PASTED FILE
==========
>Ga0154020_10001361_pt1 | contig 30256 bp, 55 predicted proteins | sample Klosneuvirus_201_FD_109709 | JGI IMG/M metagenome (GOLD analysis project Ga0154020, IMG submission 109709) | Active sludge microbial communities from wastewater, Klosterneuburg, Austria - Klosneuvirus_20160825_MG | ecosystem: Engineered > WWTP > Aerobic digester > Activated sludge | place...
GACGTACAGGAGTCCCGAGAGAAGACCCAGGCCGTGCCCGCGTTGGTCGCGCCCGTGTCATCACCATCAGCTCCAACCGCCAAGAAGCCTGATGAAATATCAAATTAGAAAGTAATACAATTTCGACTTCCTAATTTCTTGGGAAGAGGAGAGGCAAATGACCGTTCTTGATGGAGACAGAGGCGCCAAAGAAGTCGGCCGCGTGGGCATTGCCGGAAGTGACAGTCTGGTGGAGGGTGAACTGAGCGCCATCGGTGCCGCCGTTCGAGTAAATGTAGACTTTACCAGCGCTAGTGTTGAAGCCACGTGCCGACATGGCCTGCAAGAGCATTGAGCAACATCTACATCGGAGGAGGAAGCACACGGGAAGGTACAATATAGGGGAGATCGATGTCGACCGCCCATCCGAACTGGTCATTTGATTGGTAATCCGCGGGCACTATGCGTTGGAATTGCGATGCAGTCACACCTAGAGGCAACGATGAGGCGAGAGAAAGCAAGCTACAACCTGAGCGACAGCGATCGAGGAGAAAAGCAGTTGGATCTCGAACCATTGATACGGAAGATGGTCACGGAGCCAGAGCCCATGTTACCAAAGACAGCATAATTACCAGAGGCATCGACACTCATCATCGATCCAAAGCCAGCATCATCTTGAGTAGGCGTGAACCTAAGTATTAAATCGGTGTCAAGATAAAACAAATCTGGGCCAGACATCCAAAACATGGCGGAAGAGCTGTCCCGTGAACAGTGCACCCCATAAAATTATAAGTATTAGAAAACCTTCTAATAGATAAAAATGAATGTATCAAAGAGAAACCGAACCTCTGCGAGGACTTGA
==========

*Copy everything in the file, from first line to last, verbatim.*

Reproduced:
>Ga0154020_10001361_pt1 | contig 30256 bp, 55 predicted proteins | sample Klosneuvirus_201_FD_109709 | JGI IMG/M metagenome (GOLD analysis project Ga0154020, IMG submission 109709) | Active sludge microbial communities from wastewater, Klosterneuburg, Austria - Klosneuvirus_20160825_MG | ecosystem: Engineered > WWTP > Aerobic digester > Activated sludge | place...
GACGTACAGGAGTCCCGAGAGAAGACCCAGGCCGTGCCCGCGTTGGTCGCGCCCGTGTCATCACCATCAGCTCCAACCGCCAAGAAGCCTGATGAAATATCAAATTAGAAAGTAATACAATTTCGACTTCCTAATTTCTTGGGAAGAGGAGAGGCAAATGACCGTTCTTGATGGAGACAGAGGCGCCAAAGAAGTCGGCCGCGTGGGCATTGCCGGAAGTGACAGTCTGGTGGAGGGTGAACTGAGCGCCATCGGTGCCGCCGTTCGAGTAAATGTAGACTTTACCAGCGCTAGTGTTGAAGCCACGTGCCGACATGGCCTGCAAGAGCATTGAGCAACATCTACATCGGAGGAGGAAGCACACGGGAAGGTACAATATAGGGGAGATCGATGTCGACCGCCCATCCGAACTGGTCATTTGATTGGTAATCCGCGGGCACTATGCGTTGGAATTGCGATGCAGTCACACCTAGAGGCAACGATGAGGCGAGAGAAAGCAAGCTACAACCTGAGCGACAGCGATCGAGGAGAAAAGCAGTTGGATCTCGAACCATTGATACGGAAGATGGTCACGGAGCCAGAGCCCATGTTACCAAAGACAGCATAATTACCAGAGGCATCGACACTCATCATCGATCCAAAGCCAGCATCATCTTGAGTAGGCGTGAACCTAAGTATTAAATCGGTGTCAAGATAAAACAAATCTGGGCCAGACATCCAAAACATGGCGGAAGAGCTGTCCCGTGAACAGTGCACCCCATAAAATTATAAGTATTAGAAAACCTTCTAATAGATAAAAATGAATGTATCAAAGAGAAACCGAACCTCTGCGAGGACTTGA